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Phonological Theory I

by: Deborah Greenholt

Phonological Theory I LING 200A

Deborah Greenholt
GPA 3.67

K. Zuraw

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K. Zuraw
Class Notes
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This 6 page Class Notes was uploaded by Deborah Greenholt on Friday September 4, 2015. The Class Notes belongs to LING 200A at University of California - Los Angeles taught by K. Zuraw in Fall. Since its upload, it has received 96 views. For similar materials see /class/177855/ling-200a-university-of-california-los-angeles in Linguistics at University of California - Los Angeles.


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Date Created: 09/04/15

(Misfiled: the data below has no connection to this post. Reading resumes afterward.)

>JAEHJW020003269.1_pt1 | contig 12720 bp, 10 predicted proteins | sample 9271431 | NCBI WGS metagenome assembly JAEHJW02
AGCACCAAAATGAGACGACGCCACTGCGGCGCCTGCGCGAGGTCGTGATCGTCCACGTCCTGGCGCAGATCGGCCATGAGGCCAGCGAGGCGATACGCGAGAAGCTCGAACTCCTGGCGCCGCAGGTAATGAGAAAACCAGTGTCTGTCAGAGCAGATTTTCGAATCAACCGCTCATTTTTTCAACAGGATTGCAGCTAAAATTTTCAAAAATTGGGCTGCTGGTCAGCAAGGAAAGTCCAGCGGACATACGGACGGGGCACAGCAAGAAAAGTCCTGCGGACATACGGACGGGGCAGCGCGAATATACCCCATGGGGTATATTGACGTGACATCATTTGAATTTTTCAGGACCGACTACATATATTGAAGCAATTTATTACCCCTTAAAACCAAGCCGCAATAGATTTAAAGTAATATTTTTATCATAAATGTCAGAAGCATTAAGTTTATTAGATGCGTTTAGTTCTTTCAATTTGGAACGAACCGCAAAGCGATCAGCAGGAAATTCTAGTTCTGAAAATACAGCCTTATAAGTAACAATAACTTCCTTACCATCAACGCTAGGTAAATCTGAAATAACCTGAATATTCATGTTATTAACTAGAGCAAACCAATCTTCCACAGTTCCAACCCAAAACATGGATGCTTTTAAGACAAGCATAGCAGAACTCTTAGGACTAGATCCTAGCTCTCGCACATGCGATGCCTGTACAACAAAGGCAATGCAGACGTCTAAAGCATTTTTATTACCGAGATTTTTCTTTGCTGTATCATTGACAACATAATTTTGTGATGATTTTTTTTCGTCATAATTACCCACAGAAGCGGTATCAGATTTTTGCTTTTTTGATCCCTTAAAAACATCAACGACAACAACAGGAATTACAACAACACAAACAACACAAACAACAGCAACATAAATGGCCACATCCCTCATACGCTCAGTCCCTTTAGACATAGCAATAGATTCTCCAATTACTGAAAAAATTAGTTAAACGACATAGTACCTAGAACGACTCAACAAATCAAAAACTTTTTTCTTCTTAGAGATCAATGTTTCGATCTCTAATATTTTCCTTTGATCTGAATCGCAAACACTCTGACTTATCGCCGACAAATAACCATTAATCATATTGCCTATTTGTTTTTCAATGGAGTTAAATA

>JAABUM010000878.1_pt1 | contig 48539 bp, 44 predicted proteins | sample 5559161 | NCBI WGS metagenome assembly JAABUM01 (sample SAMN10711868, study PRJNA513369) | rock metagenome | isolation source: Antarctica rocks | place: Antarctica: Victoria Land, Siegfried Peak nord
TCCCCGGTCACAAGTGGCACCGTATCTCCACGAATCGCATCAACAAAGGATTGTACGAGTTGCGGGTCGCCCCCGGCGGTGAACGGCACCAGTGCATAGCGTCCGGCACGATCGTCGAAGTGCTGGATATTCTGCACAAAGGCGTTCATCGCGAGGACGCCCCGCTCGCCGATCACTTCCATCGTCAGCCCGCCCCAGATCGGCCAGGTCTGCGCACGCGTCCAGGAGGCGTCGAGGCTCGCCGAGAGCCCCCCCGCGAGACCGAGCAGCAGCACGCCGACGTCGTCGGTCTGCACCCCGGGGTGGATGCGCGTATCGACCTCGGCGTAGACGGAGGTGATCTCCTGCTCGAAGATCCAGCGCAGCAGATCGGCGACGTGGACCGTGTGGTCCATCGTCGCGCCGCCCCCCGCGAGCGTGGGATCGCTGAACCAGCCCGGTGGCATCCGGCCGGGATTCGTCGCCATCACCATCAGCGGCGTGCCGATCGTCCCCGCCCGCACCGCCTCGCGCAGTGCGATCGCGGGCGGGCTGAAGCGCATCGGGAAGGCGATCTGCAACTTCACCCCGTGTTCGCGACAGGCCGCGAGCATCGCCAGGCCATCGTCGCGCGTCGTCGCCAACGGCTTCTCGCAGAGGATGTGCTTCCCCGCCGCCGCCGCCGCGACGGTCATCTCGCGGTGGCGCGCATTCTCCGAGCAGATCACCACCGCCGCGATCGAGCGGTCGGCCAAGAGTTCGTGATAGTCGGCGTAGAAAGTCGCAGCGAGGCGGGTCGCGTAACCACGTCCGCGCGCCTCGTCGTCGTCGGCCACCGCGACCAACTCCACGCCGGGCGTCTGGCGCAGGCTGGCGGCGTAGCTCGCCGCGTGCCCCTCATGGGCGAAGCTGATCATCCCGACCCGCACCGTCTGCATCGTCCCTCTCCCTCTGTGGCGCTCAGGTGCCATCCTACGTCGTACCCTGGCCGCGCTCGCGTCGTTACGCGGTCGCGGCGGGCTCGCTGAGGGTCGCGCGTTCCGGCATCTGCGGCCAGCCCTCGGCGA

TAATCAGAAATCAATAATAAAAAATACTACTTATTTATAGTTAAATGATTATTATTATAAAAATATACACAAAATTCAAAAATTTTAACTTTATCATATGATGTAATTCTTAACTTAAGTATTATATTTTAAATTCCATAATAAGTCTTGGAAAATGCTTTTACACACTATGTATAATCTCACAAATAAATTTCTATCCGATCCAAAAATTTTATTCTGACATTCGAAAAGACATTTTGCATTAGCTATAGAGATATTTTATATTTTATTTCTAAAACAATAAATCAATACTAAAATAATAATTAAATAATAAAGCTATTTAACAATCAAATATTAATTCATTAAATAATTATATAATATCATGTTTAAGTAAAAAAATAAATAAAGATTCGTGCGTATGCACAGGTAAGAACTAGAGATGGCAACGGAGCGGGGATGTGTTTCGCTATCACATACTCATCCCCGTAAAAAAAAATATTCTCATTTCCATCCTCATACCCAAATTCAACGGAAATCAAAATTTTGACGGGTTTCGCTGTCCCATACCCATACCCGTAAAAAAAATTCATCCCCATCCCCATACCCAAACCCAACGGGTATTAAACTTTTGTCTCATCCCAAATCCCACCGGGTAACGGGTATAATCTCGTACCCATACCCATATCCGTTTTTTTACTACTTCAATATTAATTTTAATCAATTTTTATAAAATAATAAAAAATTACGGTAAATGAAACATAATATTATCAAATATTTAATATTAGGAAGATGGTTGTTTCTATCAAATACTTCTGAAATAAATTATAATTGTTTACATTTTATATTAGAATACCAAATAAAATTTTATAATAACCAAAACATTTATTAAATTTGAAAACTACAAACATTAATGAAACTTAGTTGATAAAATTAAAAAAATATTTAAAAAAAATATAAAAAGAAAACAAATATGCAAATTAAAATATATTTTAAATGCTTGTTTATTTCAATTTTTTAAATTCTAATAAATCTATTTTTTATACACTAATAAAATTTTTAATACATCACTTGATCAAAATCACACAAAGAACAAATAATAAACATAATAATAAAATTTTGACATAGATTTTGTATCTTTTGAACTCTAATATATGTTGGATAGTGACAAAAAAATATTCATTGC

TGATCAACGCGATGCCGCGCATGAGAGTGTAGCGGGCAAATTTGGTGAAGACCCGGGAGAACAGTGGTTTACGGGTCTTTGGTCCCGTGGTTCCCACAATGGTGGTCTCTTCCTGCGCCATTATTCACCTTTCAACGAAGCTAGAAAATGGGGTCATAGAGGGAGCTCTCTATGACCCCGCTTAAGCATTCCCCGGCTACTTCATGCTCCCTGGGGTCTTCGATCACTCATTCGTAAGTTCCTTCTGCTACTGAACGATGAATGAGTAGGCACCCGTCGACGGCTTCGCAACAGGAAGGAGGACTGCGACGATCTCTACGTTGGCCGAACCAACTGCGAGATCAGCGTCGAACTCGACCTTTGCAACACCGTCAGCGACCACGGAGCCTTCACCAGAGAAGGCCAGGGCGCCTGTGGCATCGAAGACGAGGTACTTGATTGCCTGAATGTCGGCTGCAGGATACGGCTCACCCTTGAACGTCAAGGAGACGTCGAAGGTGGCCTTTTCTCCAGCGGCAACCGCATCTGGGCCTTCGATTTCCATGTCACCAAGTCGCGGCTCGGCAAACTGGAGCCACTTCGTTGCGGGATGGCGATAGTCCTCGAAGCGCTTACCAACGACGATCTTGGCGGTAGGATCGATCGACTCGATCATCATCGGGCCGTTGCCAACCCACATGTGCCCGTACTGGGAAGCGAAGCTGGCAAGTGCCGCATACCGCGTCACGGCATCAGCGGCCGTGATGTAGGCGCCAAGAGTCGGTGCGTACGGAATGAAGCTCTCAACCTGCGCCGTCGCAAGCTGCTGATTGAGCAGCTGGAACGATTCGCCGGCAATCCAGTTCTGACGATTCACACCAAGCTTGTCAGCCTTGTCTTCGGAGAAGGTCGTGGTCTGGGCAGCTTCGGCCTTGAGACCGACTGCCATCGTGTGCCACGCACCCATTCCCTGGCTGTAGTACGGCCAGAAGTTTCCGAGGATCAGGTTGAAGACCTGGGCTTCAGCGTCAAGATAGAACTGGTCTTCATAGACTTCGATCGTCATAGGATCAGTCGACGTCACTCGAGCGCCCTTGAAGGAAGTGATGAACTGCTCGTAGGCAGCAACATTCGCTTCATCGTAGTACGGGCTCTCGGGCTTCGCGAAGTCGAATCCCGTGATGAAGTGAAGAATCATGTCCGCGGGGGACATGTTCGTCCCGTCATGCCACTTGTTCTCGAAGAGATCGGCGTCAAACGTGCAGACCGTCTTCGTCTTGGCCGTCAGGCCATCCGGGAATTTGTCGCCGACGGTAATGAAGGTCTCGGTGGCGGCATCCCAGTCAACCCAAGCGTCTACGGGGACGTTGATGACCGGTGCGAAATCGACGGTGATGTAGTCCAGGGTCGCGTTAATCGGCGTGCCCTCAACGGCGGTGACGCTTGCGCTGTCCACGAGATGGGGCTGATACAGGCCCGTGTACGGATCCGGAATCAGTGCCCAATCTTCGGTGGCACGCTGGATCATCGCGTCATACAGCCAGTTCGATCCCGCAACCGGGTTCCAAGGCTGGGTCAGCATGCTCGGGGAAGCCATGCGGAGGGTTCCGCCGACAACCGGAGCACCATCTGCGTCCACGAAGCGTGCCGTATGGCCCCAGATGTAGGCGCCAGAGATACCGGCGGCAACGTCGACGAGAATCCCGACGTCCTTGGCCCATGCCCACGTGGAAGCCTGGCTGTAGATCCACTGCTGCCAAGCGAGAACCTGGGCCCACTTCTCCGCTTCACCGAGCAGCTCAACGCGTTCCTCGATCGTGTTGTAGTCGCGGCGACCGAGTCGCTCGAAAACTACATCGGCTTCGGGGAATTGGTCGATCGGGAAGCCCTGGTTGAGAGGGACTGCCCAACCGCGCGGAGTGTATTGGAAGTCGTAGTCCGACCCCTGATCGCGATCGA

Oct 14 2008 Class 6 Optimality Theory partI To do 0 Finish Prince amp Smolensky excerpt SQs due Thursday 0 Start working on beginning OT problem due Tuesday 1 The conceptual crisis Prince amp Smolensky p 1 Since Kisseberth 1970 constraints were taking on a bigger and bigger role But 0 What happens when there s more than one way to satisfy a constraint We need to prioritize the rules that could be triggered 0 Why aren t constraints always obeyed Relatedly what happens when constraints con ict What if one constraint wants to trigger a rule but another wants to block it We need a way of prioritizing constraints 0 Should a rule be allowed to look far ahead in the derivation to see if applying alleviates a constraint violation Or does the alleviation have to be immediate 0 Can a constraint be against making a certain type of change rather than against a certain structure 2 Prince amp Smolensky s solution Optimality Theory rulebased grammar with constraints OT grammar start with URinput from mental lexicon apply rules in sequenceiintermediate representation is known at all times apply all possible rules producing a large set of candidate outputs constraints may block or trigger rules constraints pick the best candidate look ahead is nonexistent or sketchy since the candidate outputs are all potential surface forms there is full look ahead to the end of each possible derivation interaction of constraints is nonexistent or sketchy constraints interact through strict J similarity to UR is the result of not applying too many rules and not having too many constraints similarity to UR is enforced by faithfulness constraints end with SRoutput send it to the phonetic system 3 Gen This is the function that creates the set of candidate outputs from the input One way to think of it1 apply all possible rules to the input any number of times Each underlying segment can be deleted or have its features changed extra segments can be inserted anywhere underlying segments can change their order 1 This is what PampS call anharmonic serialism except with a universal set of rules that s broad enough that the result is the all possible variants that PampS propose Ling 200A Phonological Theory 1 Fall 2008 Zuraw 2 Genab ab a b ba 1 ta at a6 m ab b ba tab atb abt eb aeb abe ib ob ap am Qta at ae ea i o 0 Why is the resulting set of candidates infinite assuming a finite alphabet of symbols 4 Constraints In standard OT we can think of each constraint as a function from a candidate output to a natural number the number of violations NOCODAbak 1 NoCODAtikpad 2 Alternatively we can think of each constraint Ci as imposing a strict partial ordering gti is more harmonic than with respect to CL on a set of candidates with the following additional properties 0 The ordering is strati ed If a k b and 7 hi then for any i gta i gt 7 too and for any j such that a gt j b gt j too We can say that ifa b and 7 2m a and b are of equivalent harmony 0 There exists some a such that there is no i gt a That is one or more candidates are the most harmonic there are not necessarily one or more least harmonic candidates though A strict partial ordering is transitive irreflexive and asymmetric 0 Transitive if a gt b and b gt c then a gt c 0 lrre exive a k a 0 Asymmetric If a gtb then b k a In Colin Wilson s targeted constraints variant of OT the stratification requirement is relaxed NoCODA tada bo badupi ta do i k ot lao takkat badkupit siklepbu 0 Why does assigning a non unique natural number 0 1 2 to each candidate meet the ordering requirements above o If you re ahead in the reading can you recall a case from PampS where numbers of violations weren t used 0 Why are there no least harmonic candidates for NOCODA Ling 200A Phonological Theory 1 Fall 2008 Zuraw 3 5 Eval Eval is a function from a set of output candidates and an ordered list Can of constraints to the subset of the candidates that is optimal typically that subset contains just one candidate EvalGeninputCon output or eg out1 out2 in the case of a two way tie Eval does this by taking the orderings imposed by the various constraints and assembling them into one giant ordering We can think of many ways this could be donestrict ranking is the mechanism used in standard OT for adjudicating harmony disagreements among constraints 6 Constraint interaction through strict ranking Strict ranking is like alphabetization to find the alphabetically earliest member of a list pick out all the members of the list that have the earliest first letteriand throw the rest of the list away from the new smaller list pick the members that have the earliest second letter etc Once a word is out of the running it can t redeem itself by eg having lots of as later on axiom axiate tab axicle caba banana azalea axolotl zabaglione baa Eval works the same way If you have n constraints 0 Pick out the candidates that tie for being best on the top ranked constraint CO discard the rest of the candidates 0 Move to the next constraint C1 and do the sameipick out the candidates that are best with respect to the set that is left Repeat for C2 C 0 Whatever candidates are still left at the end are tied for being the winner if you have enough constraints there is normally just one winner Q How can that be computable Wouldn t you have to go through an infinite list of candidates just to do the first step A For that reason most computational implementations of OT Ellison Eisner Albro Riggle represent the candidate set as a regular expression which is a finite way to represent a certain class of infinite sets For example aba is the set aa aba abba abbba abbbba These expressions can then be manipulated algorithmically either in a fairly literal translation of the above or by other means More declaratively a candidate a is optimal iff for any 7 and Cf such that b gtj a there exists some C such that i ltj ie C is higher ranked than C and a gt b In words for a to be optimal any candidate that does better than a on some constraint must do worse than a on some higher ranked constraint 0 Can you imagine some other ways that constraints could conceivably interact Ling 200A Phonological Theory 1 Fall 2008 Zuraw 4 7 Two types of constraint In pre OT approaches to constraints constraints were all markedness constraints they penalized certain surface structures such as CCC clusters So on first hearing about OT many people s second reaction the first was worrying about infinity was to wonder why if it s all about constraints every word isn t maximally unmarked o In ruleconstraint theories what prevents every word from coming out baba or whatever the least marked word is o For those who know OT or have read ahead how do PampS prevent every word from coming out baba Markedness constraints are constraints on the output they could be thought of as requiring articulatory ease or perceptual clarity or some other natural type of unmarkedness The simplest ones can be defined by the structural description that they ban voice CG You can and should give a constraint a helpful mnemonic name like NOCODA for CLS as long as you clearly define the constraint somewhere A good constraint definition should make it clear not just what is banned but how the number of Violations is assessed Faithfulness constraints are constraints on the relationship between the input and the output the standard ones require similarity but we can imagine other possibilities PampS use PARSE roughly don t delete and FILL roughly don t insert but this has been superseded by McCarthy amp Prince s correspondence approach which you ll learn about in more detail in 201 MAX X don t delete X e g MAX C MAX V DEF X don t insert X eg DEF C DEF V IDENT F don t change a segment s value for the feature F People often have a hard time at first with IDENT F The most common confusion is thinking it means don t delete a segment that is F The next most common is thinking it means don t alter a segment that is F e g by changing its values for some other feature G 8 Exposition the tableau In a utopic future which may not be that far away we will all check our analyses with software that evaluates the infinite candidate set In the meantime we illustrate our analyses for the reader with a tableauj showing a finite subset of candidates that have been chosen to demonstrate aspects of the constraint ranking The danger here is obviousiwhat if you didn t think of some important candidate 2 Or maybe they are just arbitrary and learned by speakers in response to whatever cards history has dealt them Or maybe both natural and unnatural constraints are possible but learners treat them differently This is a matter of current debate See Elliott Moreton s WCCFL paper to appearisee his webpage for a very clear overview 3 French for table The singular tableau is pronounced tablo in French theeblou in English The plural tableaux is pronounced tablo in French theeblou or theeblouz in English Ling 200A Phonological Theory 1 Fall 2008 Zuraw 5 This tableau shows a ranking argument we have two candidates that differ in that NOCODA prefers a the winner whereas DEF V prefers b If that s the only difference between the candidatesithere is no other constraint that prefers a over bithen NOCODA must outrank gtgt DEF V atka NOCODA DEFV C a at9ka b atka Parts of the tableau I input I output candidates I constraints highest ranked on left I asterisks 7 exclamation marks These three don t add any new Shadmg information but are there for the convenience of the reader I pornting finger or you can use an arrow 9 How do I know which candidates and constraints to include in my tableaux Here is a procedure that usually works reasonably well I Start with the winning candidate and the fully faithful candidate I If the winning candidate i the fully faithful candidate I Add the markedness constraintgs that rule out the fully faithful candidate I Add the faithfulness constraints that the winning candidate Violates I Think of other ways to satis the markedness constraints that rule out the fully faithful candidate Add those candidates and the faithfulness and markedness constraints that rule them out You have to use your judgment in deciding how far to take this step I If the winning candidate 2 the fully faithful candidate then you are probably including this example only to show how faithfulness prevents satisfaction of a markedness constraint that in other cases causes deViation from the underlying form I Add that markedness constraint I Add one or more candidates that satisfy that markedness constraint I Add the faithfulness constraints that rule out those candidates 0 Let s try it for atka gt ateka 0 One of the candidates below is unnecessary in arguing for the constraint ranking Why A candidate is harmonically bounded if it could not win under any constraint ranking General tips for reading scholarly articles Note I put this handout together for an undergraduate course when some students expressed frustration about trying to read a research article You may already have your own strategies for reading difficult material if they are successful don t feel you have to follow these suggestions They come from my own experience and from a niceithough repetitious and fmickyibook that I recommend Van Doren Charles amp Mortimer Adler 1972 revised edition of 1940 original How to Read a Book Touchstone 0 Before you read preread 0 Can you guess from the title what the article will be about What position it will argue for o If there is an abstract read it carefully o Read the introduction carefully then skip ahead and skim the conclusion or summary if there is oneithis will help you know where the body of the paper is going when you go back to read it o Often the introduction ends with a preview of how the paper will be structureditake note of this and ip through the paper to see all the section headings From what you learned in the abstract introduction and conclusion try to predict how each section will fit in with the main argument 0 Engage with the article To repeat from above when prereading you re trying to form an idea before you really start reading the article of what it will be about what problem it tackles what it will argue and how each section will contribute to the argument Then when you re reading keep checking against your expectations For example say that a section of an article is arguing that Arabic epenthesis is postlexical and therefore invisible to stress Then the author says that some more examples will be given that argue for epenthesis coming late As you look at each example try to see what the problem would be if epenthesis came early and whether the problem goes away if epenthesis is late When you see a set of data before you read the author s analysis try to see what s going on for yourself Sketch out as much of an analysis as you can and note what the tricky aspects are Then compare what you got to what the author says After each example each subsection and each section pause to consider what its importance has been to the article s main argument It helps to write on the article if it s your own copy I Underline the major points or use a vertical line in the margin if the passage is too long to underline Circle key words or phrases or new terms Put asterisks in the margins with a brief note to mark the 5 or so most important points Put numbers in the margins to mark a sequence of points in developing an argument For example if an author says There are several or even better 0 O O O O Ling 200A Phonological Theory 1 Fall 2004 Zuraw lam39n